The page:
October 9, 1964: ‘The Beatles stayed at our house on John Lennon’s birthday’

October 9, 1964: ‘The Beatles stayed at our house on John Lennon’s birthday’ | I Love Classic Rock Videos

The Beatles live in 1964 - The Beatles / Youtube

The Beatles played at the Gaumont in Bradford on October 9, 1964 – which was also John Lennon’s 24th birthday. This was the opening night of their UK tour, where the fans sang happy birthday to him. The band stayed at a historic manor house on the night of the show in Bradford.

Gail Moss now owns Holdsworth House Hotel at Halifax, which was previously run by her parents Freddie and Rita Pearson back in 1964 where Moss was still a 14-year-old Beatles fan. Back on that historic date, the couple prepared for the band’s arrival and kept it a secret even to Gail and her eight-year-old sister Kim until the last minute. Freddie coaxed manager Brian Epstein to bring the group over after their performance at Gaumont for a completely intimate stay.

Moss shared: “Obviously, every teenager in West Yorkshire was excited that The Beatles were playing their opening concert in Bradford and you can imagine how I felt when my father told me they were actually coming to stay with us. It was a hard secret to keep. I did tell one close friend who I trusted, Alison Butterworth, she is still a good friend today but I’m not sure that my other school friends have ever forgiven me!”

“At around 11pm The Beatles arrived after what my father described as a ‘hairy drive’. He travelled from the concert with them to give directions, they skirted the crowds and passed at speed through police roadblocks. My mother had been desperately worried that the gardens would be trampled by thousands of screaming fans but, in the end, thanks to a police diversion, their destination remained a secret.”

She continued: “Holdsworth House wasn’t a hotel at the time, so my family had to vacate our bedrooms for The Beatles to sleep in. They chatted to guests in the bar when they arrived, then had dinner in a private room upstairs. We still have a signed copy of the menu and their original bills which show a rather rich selection of trout, turtle soup, cold duckling and steak tartare. The bar bill came to £2 15s.

Paul, George, Ringo and Brian Epstein drank in the Long Bar until the early hours along with John who, despite his toothache, was still the life and soul of the party, told endless jokes and did a brilliant imitation of a pompous Yorkshire mill owner – he was a great mimic.”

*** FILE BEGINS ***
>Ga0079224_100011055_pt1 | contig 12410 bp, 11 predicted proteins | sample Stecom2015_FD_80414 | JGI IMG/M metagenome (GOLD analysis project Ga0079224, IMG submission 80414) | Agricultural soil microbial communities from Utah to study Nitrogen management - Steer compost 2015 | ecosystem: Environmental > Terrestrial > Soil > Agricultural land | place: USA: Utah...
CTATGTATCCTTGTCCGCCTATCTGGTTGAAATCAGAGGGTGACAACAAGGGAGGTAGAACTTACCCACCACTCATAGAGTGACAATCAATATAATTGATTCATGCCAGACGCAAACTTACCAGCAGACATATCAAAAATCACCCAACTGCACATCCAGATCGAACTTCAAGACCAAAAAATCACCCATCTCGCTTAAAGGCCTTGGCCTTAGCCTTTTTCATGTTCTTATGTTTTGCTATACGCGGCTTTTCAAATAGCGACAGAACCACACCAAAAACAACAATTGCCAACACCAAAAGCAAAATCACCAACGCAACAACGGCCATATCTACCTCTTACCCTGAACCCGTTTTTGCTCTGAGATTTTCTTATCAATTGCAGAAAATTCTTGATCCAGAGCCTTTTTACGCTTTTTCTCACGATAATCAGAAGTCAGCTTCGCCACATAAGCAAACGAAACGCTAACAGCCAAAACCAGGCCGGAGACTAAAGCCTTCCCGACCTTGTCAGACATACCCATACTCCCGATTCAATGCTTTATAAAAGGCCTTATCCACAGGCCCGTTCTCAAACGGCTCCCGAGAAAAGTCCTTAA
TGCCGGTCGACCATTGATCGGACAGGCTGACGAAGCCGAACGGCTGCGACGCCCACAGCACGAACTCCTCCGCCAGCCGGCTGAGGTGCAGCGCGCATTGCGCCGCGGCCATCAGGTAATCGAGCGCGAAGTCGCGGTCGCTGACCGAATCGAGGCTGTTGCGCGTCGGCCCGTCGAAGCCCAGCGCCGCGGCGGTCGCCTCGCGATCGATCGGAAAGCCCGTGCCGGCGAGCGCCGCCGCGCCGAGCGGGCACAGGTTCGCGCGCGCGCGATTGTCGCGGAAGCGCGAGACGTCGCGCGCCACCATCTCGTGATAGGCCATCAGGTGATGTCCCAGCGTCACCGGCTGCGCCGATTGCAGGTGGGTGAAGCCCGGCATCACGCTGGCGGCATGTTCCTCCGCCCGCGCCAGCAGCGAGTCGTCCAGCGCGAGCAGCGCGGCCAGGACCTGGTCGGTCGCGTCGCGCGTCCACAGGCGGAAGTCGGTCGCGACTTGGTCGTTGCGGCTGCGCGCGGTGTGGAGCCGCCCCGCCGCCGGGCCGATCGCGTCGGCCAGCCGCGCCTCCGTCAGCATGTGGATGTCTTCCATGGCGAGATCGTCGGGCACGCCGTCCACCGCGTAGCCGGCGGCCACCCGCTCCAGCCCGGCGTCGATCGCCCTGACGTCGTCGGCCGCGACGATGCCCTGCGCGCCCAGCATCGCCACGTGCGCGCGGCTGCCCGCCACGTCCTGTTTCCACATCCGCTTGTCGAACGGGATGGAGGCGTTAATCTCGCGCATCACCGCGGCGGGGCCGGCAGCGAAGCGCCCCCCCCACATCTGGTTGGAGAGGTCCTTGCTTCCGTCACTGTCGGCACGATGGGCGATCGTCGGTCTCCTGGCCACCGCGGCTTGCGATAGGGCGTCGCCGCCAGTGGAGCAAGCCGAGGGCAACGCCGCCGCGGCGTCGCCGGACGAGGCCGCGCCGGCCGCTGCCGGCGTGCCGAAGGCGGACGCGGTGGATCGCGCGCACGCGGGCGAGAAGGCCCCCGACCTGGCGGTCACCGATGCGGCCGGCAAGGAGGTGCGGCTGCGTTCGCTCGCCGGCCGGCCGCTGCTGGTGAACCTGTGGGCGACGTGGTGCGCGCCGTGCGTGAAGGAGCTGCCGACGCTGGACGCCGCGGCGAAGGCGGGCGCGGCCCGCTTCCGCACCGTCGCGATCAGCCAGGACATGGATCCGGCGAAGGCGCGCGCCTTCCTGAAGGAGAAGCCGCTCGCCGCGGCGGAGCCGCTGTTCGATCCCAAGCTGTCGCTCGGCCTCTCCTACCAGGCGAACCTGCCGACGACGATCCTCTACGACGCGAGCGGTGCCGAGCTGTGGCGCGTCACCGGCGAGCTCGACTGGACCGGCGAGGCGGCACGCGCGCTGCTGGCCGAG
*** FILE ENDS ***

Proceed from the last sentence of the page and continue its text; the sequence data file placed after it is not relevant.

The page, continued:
“They all slept in the old house: John and Ringo in what was mine and my sister’s room, now an office, Paul and George in the Ayrton Room. Brian Epstein was put up in the De Aldworth Room on a camp bed and they all shared one small, very traditional bathroom. Our room had rather pretty single iron bedsteads, which we still have in the hotel today. Guests love to think they are sleeping in the same beds as John and Ringo.

“I was up at 6am, terrified they might leave early and I’d miss them. But I needn’t have worried as they slept in and had breakfast in bed. Eventually, my mother took sympathy and knocked on their door saying, ‘My daughter’s been waiting all morning to see you so she’s coming in’. I was mortified but they were all really kind and chatty. Paul offered me a cigarette which I refused (I could probably have sold it later!) and asked me about a book in our room on Ibiza, as he’d never been to Spain. My sister Kim made friends with Ringo, who held her hand and let her look at all his rings. We gave them all a Cavalier Club tie and were thrilled to receive a copy of John’s book, In His Own Write, and a Christmas card. We still have them today, together with other memorabilia of their stay – all safely locked away!”

In modern times, the Holdsworth House is now a 36-bedroom luxury hotel on three acres of land. The manor goes as far back as 1633 and was a private house to wealthy families until 1962 when the Pearsons acquired it. It remains to be one of Yorkshire’s most famous small wedding venues and has appeared in TV dramas as well.

The Fab Four first appeared at the Gaumont a year earlier, in February 1963, where they were just part of a package show led by Helen Shapiro. The four-part band was still trying its way out of Liverpool fame. When the Beatles returned to the venue almost a year later, they had become a household staple everywhere.

Bradford DJ, singer, and concert promoter Garth Cawood met the band when he was the DJ at Gaumont, saying, “They were very nice, polite, friendly and funny.” 

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